Sonic Youth - Hoarfrost
Arctic Skies - Somniosus
John Zorn - La Flor del Barrio
Crooked Fingers - Let's Not Pretend (To Be New Men)
Andrew Bird - The Privateers
Band of Horses - Monsters
Bon Iver - re: Stacks
Arctic Skies - Lunula
Silversun Pickups - Lazy Eye
Sigur Ros - ( ) song 3

Thursday, February 12, 2009

TRL, Where Are You Now?

So it seems that all the critics calling Animal Collective's new album, Merriweather Post Pavilion, their 'pop' album may be on to something. Their music is typically a secret pleasure in my house as some of the sounds they make don't always go down easy with the others who live here. One night there was an actual meltdown due to the incessant noise and high pitched squeaking of "Spirit They've Vanished." Let me assure you it wasn't pretty. Another time I was listening to the Panda Bear cd Person Pitch and Sebastian had a freakout, screaming and crying and begging me to turn it off. I don't even know what song was playing but my days of finding that a peaceful listen were over. Somehow, the gorgeous melodies and fascinating noises that I heard were like serrated daggers into the brains and spines of my housemates. Their albums have certainly been getting more and more "listener friendly" with each release and some have claimed that this new cd will finally launch them into the larger spotlight of public attention. While I find it hard to believe that songs as odd as "Lion in a Coma" or as dreamy as "Bluish" could catapult them to stardom, I've been wrong before and could easily be again. Tonight as I listened to Merriweather with the boys, there were no tears, no complaints, no repeated, panicky requests to turn it off. "Who is this?" Sebastian asked during "Guys Eyes." "Animal Collective" I told him and he merrily went back to drawing. Later, final track and colossal mindblower "Brother Sport" came on and he asked again who we were listening to. I told him again to which he replied, "This is the first album of theirs I've liked all the way through. I like every song." As the music blared through the house, I smiled. Dorian then shouted "Yeah! I like every song too!" Watch your back, Lady GaGa.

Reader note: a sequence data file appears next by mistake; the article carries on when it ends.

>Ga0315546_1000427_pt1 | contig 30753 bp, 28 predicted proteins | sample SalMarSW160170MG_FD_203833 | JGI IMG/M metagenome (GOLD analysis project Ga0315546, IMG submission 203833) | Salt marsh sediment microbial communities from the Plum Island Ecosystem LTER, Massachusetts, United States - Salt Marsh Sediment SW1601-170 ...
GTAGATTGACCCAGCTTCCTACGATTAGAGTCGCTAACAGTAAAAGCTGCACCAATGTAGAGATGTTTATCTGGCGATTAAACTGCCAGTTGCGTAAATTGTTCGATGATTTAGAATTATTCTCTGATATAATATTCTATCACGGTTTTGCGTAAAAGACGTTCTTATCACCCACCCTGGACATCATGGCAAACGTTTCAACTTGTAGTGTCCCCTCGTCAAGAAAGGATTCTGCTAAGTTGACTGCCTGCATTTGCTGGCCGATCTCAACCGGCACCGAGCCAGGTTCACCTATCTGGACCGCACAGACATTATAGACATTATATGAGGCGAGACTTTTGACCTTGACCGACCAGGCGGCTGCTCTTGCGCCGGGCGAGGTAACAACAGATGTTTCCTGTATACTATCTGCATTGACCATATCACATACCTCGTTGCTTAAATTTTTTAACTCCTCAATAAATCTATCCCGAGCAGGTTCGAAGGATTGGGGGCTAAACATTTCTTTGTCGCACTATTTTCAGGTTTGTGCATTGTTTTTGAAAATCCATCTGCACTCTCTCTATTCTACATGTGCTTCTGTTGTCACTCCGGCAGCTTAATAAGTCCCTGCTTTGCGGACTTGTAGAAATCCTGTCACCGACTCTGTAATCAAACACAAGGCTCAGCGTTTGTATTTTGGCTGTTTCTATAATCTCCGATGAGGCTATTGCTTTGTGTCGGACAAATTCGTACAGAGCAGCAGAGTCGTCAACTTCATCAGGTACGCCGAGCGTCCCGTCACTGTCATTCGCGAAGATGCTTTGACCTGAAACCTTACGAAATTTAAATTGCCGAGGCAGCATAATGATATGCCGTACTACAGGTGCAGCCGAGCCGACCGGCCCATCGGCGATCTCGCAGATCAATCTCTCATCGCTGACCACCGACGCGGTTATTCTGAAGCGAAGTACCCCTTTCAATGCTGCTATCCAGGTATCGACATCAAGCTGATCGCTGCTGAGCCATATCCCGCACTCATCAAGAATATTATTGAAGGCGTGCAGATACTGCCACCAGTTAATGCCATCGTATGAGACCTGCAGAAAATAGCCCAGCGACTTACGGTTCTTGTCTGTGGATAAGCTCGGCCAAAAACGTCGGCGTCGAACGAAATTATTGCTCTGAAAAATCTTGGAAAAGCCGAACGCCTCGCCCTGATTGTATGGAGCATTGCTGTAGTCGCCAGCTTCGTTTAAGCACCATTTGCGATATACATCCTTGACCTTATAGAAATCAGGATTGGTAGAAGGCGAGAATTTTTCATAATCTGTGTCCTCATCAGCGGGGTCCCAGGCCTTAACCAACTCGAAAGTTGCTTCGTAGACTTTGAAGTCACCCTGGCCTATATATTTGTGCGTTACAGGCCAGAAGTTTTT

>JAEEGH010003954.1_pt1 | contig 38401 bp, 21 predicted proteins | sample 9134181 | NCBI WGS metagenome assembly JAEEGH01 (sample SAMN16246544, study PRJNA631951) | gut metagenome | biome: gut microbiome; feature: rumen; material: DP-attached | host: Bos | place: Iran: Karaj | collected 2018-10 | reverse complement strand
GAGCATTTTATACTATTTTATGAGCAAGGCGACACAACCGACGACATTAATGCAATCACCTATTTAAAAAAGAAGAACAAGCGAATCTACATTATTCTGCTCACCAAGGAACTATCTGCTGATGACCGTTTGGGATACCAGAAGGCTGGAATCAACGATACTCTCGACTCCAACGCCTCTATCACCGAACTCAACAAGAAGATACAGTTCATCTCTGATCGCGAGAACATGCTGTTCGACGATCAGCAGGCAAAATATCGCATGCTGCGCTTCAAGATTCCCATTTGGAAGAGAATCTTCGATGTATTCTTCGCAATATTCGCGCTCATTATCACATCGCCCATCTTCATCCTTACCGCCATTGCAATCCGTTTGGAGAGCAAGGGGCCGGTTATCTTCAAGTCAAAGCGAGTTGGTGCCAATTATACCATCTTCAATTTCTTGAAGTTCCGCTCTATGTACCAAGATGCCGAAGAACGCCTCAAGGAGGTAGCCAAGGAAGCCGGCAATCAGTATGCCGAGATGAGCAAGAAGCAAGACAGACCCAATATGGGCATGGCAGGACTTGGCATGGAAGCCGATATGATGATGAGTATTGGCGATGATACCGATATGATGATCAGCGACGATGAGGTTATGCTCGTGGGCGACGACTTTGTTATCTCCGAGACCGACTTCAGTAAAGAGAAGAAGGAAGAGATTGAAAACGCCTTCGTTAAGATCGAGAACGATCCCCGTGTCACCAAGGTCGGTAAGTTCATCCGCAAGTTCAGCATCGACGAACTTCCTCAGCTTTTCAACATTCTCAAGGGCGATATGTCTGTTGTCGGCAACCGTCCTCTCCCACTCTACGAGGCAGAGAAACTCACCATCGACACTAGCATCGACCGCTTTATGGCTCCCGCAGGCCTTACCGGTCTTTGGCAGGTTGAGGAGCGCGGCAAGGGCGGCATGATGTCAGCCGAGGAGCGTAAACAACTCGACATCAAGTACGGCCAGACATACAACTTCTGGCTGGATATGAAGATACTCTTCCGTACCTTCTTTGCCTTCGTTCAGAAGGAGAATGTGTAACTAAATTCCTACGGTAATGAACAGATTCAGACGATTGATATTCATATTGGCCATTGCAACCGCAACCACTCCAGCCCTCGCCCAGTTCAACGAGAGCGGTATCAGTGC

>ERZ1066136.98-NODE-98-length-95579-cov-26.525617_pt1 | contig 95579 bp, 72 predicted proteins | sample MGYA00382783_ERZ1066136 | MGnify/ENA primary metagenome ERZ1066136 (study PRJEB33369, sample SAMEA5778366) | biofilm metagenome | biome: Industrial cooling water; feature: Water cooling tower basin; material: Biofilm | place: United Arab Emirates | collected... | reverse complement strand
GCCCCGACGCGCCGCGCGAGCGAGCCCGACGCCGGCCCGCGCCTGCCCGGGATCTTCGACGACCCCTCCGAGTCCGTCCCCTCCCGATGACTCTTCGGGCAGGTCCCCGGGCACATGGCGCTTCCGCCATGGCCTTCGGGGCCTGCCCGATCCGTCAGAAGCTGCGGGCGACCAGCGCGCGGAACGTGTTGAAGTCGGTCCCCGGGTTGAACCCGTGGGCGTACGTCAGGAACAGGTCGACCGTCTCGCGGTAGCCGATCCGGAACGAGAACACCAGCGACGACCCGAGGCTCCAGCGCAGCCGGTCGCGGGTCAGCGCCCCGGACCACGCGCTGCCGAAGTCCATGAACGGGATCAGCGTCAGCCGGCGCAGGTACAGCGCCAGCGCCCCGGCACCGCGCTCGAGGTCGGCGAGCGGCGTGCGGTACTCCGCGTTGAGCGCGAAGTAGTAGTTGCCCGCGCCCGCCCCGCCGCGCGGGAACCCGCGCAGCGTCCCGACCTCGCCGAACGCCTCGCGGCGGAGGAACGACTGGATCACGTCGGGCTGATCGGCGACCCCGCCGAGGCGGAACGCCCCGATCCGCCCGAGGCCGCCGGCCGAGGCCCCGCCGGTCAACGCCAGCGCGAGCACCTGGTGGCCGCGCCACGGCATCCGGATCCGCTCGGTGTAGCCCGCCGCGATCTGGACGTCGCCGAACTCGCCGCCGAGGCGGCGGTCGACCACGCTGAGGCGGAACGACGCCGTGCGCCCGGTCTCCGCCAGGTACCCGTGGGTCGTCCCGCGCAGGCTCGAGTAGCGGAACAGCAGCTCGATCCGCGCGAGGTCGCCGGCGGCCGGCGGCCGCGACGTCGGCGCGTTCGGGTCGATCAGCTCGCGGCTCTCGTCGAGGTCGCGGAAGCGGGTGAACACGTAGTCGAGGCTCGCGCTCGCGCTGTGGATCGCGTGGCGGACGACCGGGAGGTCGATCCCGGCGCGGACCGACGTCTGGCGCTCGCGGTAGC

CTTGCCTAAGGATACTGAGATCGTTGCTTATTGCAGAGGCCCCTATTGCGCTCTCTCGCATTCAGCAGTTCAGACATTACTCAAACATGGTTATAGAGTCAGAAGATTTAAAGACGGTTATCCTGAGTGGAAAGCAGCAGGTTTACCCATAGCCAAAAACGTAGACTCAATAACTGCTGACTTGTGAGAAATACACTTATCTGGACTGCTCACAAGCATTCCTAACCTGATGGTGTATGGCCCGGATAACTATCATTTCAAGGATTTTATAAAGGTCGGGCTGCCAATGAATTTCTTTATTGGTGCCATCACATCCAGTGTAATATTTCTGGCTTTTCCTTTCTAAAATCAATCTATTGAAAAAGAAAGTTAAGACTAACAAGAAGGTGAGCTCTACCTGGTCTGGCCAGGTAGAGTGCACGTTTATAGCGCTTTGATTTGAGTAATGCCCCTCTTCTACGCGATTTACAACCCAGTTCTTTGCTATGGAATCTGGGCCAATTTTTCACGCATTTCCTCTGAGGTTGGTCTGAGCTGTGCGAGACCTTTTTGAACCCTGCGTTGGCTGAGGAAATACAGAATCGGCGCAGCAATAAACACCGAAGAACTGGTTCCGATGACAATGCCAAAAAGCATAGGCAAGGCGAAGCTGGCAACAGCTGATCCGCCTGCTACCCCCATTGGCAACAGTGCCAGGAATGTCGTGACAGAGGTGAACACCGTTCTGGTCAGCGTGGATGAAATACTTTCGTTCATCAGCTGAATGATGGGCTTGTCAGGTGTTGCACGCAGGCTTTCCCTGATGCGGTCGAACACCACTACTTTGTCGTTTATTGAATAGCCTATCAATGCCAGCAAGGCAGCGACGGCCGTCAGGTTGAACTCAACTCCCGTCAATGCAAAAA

Tuesday, February 10, 2009

Mighty Funny